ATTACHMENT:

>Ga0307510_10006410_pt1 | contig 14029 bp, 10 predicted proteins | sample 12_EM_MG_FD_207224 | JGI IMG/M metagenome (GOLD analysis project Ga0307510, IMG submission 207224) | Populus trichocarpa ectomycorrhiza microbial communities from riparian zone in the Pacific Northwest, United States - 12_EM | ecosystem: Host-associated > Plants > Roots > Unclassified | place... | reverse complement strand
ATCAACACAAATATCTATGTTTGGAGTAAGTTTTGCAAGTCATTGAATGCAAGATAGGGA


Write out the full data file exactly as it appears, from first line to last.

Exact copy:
>Ga0307510_10006410_pt1 | contig 14029 bp, 10 predicted proteins | sample 12_EM_MG_FD_207224 | JGI IMG/M metagenome (GOLD analysis project Ga0307510, IMG submission 207224) | Populus trichocarpa ectomycorrhiza microbial communities from riparian zone in the Pacific Northwest, United States - 12_EM | ecosystem: Host-associated > Plants > Roots > Unclassified | place... | reverse complement strand
ATCAACACAAATATCTATGTTTGGAGTAAGTTTTGCAAGTCATTGAATGCAAGATAGGGA